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By Amanda Gordon FAPS
APS President

Volunteer work of members makes the APS

As the Unit Review Committee of the Board of Directors launches into the formal governance review of the APS Unit structure, I am drawn to think of the reasons why people get involved in the APS. I have no doubt as to the value of membership - the fact that we are a vibrant professional society, using our skills to make a difference to community wellbeing would be enough for some. In addition, we provide professional identity, and an opportunity to network with our peers. We set and maintain the highest standards for the discipline and the profession of psychology, use world best practice in determining ethical conduct, advise government on the findings from psychological science, and speak up through the media to the Australian community as a whole when psychological evidence is available on a range of issues.

In addition, the APS provides information to government about the way psychologists develop their skills and the costs associated with a world-class education that allows psychologists to be scientist practitioners, rather than doing what ‘feels right'. We inform all levels of government on issues of concern to psychologists, including registration and complaints, working conditions and supervision, professional development and workplace support, and our place within the educational, health, business and community sectors.

So these are some of the reasons why it behoves all psychologists in Australia to join their peak professional and scientific body - because the more members there are, the more powerful is our voice and the greater the impact we are likely to be able to make in the community at large.

But why would ordinary members - busy with their own lives and families, work and personal responsibilities - then put in literally hours of their own time, giving freely to organise activities, contribute to and even write submissions, sit on advisory committees and working groups, and become part of reference groups? Why would they even put themselves in the firing line, working towards meeting the needs of other members who do nothing themselves yet want so much from their professional body?

Much research has been done on the phenomenon of volunteering, but I will allude to none of it here. Instead, I will reflect on some of the anecdotes of our own members.

Some APS members (myself included) find it very difficult to just be a spectator. If there is something to be done, they will always be the ones doing it, in whatever context. If they think the job is worth doing, and worth doing well, they trust themselves to get it done. Many of these people are team players who love bringing others in and completing the task together. Others just enjoy achieving an outcome.

Many of our volunteers are so aware of the value of the work of the APS that they want to contribute. That is certainly so for people who are involved in a variety of ways in the APS work in the public interest domain, who see that by uniting under the APS banner they can potentially be more effective than working on an issue more anonymously. It's also great to connect with others who have a passion for social justice, which is what much of this work boils down to. The other work in the public interest area is to convey the psychological evidence to policy makers - who are more likely to read a submission from the peak body of the discipline than from individuals or a small group.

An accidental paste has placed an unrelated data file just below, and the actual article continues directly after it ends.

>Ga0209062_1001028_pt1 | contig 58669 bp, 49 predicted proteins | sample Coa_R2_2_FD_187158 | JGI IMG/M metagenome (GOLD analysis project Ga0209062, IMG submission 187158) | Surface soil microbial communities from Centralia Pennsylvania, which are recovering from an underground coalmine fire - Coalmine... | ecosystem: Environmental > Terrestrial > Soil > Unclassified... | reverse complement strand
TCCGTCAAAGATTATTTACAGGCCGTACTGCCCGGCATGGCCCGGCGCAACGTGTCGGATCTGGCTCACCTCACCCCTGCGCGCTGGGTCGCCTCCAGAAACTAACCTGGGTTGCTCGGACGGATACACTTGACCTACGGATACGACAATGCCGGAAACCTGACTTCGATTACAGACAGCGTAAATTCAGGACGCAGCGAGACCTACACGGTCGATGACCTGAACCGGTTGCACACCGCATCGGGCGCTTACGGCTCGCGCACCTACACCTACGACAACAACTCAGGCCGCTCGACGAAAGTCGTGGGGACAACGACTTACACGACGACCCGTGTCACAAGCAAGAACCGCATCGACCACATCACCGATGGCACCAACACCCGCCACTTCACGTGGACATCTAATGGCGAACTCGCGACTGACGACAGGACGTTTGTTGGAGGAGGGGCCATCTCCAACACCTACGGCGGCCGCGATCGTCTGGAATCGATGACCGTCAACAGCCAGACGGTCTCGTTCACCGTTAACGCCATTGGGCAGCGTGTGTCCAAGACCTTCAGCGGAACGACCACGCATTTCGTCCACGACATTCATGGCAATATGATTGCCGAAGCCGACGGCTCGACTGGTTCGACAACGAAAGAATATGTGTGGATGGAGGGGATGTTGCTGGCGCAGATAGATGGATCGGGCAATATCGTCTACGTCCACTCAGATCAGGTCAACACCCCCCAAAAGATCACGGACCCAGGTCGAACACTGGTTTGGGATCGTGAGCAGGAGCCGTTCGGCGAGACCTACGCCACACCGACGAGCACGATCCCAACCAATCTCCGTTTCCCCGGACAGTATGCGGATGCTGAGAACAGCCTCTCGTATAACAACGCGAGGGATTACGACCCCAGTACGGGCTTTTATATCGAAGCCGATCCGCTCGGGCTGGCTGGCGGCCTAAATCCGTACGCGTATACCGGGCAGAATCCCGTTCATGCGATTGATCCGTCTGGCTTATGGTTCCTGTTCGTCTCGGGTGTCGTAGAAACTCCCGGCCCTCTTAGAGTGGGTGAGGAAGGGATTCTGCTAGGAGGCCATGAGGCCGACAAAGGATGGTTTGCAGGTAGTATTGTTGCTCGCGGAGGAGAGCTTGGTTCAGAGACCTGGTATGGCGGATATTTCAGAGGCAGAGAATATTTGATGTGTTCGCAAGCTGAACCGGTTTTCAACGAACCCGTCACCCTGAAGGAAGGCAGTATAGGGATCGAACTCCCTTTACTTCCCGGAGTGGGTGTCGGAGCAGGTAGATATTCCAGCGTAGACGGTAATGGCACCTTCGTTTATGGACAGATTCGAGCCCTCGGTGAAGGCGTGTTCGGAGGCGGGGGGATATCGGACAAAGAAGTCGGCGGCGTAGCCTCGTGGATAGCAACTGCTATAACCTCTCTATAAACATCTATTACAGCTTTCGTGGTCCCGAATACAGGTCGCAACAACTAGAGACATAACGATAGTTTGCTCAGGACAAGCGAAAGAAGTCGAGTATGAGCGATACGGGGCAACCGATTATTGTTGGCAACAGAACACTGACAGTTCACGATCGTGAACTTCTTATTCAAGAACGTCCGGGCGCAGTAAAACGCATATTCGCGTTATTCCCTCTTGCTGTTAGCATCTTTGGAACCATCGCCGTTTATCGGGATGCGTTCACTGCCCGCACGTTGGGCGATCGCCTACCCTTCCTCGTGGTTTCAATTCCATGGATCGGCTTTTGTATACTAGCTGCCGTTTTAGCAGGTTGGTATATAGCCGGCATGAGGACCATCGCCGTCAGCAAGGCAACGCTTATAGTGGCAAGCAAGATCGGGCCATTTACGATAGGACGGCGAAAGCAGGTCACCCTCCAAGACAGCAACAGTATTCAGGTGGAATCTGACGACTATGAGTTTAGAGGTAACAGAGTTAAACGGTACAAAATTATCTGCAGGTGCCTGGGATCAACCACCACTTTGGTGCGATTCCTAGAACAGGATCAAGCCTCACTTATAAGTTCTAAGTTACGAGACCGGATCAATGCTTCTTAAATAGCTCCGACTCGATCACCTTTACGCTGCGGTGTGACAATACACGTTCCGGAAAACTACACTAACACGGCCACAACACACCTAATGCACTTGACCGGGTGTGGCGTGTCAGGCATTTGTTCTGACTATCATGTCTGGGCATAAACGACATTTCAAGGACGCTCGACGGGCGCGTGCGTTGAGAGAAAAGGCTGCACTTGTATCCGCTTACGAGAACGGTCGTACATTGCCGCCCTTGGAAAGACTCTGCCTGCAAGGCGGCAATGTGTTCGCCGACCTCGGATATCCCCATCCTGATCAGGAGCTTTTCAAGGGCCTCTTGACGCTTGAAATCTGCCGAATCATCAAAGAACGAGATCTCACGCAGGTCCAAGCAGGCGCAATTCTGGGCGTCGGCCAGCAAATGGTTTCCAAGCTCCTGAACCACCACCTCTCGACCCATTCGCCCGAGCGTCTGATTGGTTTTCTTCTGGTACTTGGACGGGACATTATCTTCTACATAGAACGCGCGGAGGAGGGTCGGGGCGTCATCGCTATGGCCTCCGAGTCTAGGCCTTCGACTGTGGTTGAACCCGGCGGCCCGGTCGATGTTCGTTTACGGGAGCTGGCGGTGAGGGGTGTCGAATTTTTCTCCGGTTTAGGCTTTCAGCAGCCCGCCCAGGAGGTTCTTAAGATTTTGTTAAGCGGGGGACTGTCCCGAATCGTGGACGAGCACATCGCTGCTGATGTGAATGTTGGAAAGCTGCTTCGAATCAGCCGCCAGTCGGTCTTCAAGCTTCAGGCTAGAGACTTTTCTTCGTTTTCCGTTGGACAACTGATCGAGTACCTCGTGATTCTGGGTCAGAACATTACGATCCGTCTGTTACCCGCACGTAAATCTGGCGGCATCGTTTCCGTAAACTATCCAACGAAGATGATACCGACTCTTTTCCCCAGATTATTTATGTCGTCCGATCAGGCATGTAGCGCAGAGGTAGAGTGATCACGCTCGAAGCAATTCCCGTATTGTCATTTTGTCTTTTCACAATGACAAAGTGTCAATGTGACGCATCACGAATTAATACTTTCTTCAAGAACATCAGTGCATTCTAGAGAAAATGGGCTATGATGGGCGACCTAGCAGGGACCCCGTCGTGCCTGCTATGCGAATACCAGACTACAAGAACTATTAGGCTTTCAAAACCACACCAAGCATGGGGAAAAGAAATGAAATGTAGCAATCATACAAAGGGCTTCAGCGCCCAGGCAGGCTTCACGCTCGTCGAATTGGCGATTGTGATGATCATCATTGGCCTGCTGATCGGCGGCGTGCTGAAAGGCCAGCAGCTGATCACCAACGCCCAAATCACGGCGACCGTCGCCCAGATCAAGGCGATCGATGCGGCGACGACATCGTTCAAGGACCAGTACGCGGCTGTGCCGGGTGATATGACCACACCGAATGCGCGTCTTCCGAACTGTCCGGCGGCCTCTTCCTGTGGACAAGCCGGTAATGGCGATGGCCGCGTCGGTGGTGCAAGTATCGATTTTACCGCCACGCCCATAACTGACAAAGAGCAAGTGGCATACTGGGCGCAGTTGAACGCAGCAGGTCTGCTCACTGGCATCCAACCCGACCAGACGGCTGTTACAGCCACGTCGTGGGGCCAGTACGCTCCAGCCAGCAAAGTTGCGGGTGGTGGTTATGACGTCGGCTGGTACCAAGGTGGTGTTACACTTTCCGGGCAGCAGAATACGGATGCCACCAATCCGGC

The great thing about the APS is that there is a place for everyone to contribute. Peer support networks have become extremely popular (especially in Victoria) and they provide every participant with a sense of involvement. Committees of the various APS Units allow people to be involved with their particular interests, or to connect through doing with other like-minded people.

The best thing about volunteering in the APS is that we are an organisation that is actually achieving outcomes - whether it is at the grassroots level where psychologists develop their skills, or in the political arena where we can influence government policy.

Not only does the APS and indeed the Australian community benefit by members volunteering, the individuals themselves gain great benefits. Whether it's learning about running a committee or a newsletter, immersing yourself in public policy, learning to apply your knowledge in a way that makes a practical difference, becoming more skilled in public speaking or presenting your own work, the volunteer work you do for the APS will grow you as well.

Thank you so much to all the members who take on public roles, contribute their professional and scientific expertise, or help out at functions. The APS is, after all, a membership organisation - and there is no doubt that the members are at the core of all the work that is done.

This is the last President's note that I will be writing to you. I have really enjoyed the opportunity to muse with you on issues that have arisen during my term, and have really appreciated your feedback - which has in turn, informed discussions at Board level. During the last four years I have worked hard to open as many communication channels as possible with members, and our flagship InPsych has continued to allow that to happen. I would like to take this opportunity to thank all of our members for the efforts you put in to make this Society a worthwhile peak body - and invite you to continue to reap the benefits.